Jatropha curcas L.

DeFilipps, Robert A. & Krupnick, Gary A., 2018, The medicinal plants of Myanmar, PhytoKeys 102, pp. 1-341: 69-70

publication ID

http://dx.doi.org/10.3897/phytokeys.102.24380

persistent identifier

http://treatment.plazi.org/id/03B714DB-4EBC-389C-4B7A-F2D6174646A1

treatment provided by

PhytoKeys by Pensoft

scientific name

Jatropha curcas L.
status

 

Jatropha curcas L. 

Names.

Myanmar: thin-baw-kyetsy, kyetsi-gyi, kyet-su-gyi, makman-yoo, siyo-kyetsu, thinbaw-kyetsu, tun-kong. English: Barbados nut, physic nut, purging nut, wild oil nut.

Range.

Tropical America. Cultivated in Myanmar.

Uses.

Leaf: Used as a galactagogue. Fruit and Seed: Employed as an anthelmintic. Seed: Aperient.

Notes.

Medicinal uses of this species in India are discussed in Jain and DeFilipps (1991). Indigenous medicinal uses of this species in the Andaman and Nicobar Islands (India) are described by Dagar and Singh (1999). Medicinal uses of this species in China are discussed by Duke and Ayensu (1985).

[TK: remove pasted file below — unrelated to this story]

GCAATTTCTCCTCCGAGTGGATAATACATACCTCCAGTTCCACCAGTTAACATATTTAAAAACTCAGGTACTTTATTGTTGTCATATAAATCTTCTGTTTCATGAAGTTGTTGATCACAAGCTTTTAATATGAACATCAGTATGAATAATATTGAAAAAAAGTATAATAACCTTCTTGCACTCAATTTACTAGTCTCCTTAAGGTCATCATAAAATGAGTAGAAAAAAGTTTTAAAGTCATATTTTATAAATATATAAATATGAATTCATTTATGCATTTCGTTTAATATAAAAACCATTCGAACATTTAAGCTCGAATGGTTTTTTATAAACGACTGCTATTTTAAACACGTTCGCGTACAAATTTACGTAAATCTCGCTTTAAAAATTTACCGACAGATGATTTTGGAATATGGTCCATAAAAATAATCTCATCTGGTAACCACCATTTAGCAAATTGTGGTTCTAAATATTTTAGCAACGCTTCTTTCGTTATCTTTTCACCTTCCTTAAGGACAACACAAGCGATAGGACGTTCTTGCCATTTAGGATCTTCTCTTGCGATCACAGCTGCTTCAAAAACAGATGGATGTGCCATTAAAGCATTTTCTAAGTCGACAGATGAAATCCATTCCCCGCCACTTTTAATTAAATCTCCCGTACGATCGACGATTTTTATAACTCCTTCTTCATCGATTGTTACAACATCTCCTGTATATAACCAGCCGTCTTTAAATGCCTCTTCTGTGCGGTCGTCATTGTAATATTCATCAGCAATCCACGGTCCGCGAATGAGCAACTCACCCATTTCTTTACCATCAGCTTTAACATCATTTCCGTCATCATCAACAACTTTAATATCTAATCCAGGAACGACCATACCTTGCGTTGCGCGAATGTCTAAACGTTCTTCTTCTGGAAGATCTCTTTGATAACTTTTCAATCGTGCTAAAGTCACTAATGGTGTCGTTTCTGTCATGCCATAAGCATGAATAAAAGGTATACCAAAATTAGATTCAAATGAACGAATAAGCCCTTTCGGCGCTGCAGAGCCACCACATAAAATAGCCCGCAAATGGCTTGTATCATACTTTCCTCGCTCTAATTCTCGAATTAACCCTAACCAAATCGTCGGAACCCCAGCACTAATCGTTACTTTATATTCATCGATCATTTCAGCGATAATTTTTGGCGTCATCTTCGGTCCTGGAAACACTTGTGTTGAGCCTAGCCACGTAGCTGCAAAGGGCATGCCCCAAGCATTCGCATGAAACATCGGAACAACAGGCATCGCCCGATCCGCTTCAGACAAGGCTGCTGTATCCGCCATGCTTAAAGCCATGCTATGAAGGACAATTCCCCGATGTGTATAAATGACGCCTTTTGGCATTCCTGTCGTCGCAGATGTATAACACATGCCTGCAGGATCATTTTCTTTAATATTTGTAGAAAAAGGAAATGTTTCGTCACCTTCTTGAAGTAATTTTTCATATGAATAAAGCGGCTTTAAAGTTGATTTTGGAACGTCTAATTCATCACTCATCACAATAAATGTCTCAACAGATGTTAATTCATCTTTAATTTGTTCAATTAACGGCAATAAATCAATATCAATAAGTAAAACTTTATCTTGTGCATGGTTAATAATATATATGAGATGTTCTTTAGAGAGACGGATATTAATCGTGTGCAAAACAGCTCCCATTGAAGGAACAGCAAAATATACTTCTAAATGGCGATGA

The medicinal uses of this plant in the Caribbean region, as well as its chemistry, biological activity, toxicity and dosages, are discussed by Germosén-Robineau (1997). The chemistry, pharmacology, history and medicinal uses of this species in Latin America are discussed in detail by Gupta (1995). The chemical constituents, pharmacological activities, and traditional medicinal uses of this plant on a worldwide basis are discussed in detail by Ross (1999). The chemistry, pharmacology, toxicology, and use of this species as a hunting poison and medicinal plant in Africa are discussed by Neuwinger (1994).

A pharmacognostical profile including medicinal uses of this plant in Africa is given in Iwu (1993). The toxic properties, symptoms, treatment and beneficial uses of this plant, parts of which are poisonous, are discussed by Nellis (1997). Data on the propagation, seed treatment and agricultural management of this species are given by Katende et al. (1995). Worldwide medicinal usage, chemical composition and toxicity of this species are discussed by Duke (1986). Seeds of Jatropha curcas  contain curcin, a poisonous chemical constituent which can cause death if ingested; plant sap can cause irritating dermatitis ( Lan et al. 1998).

References.

Nordal (1963), Perry (1980).

Kingdom

Plantae

Phylum

Tracheophyta

Class

Magnoliopsida

Order

ORDO

Family

FAMILIA

Genus

Jatropha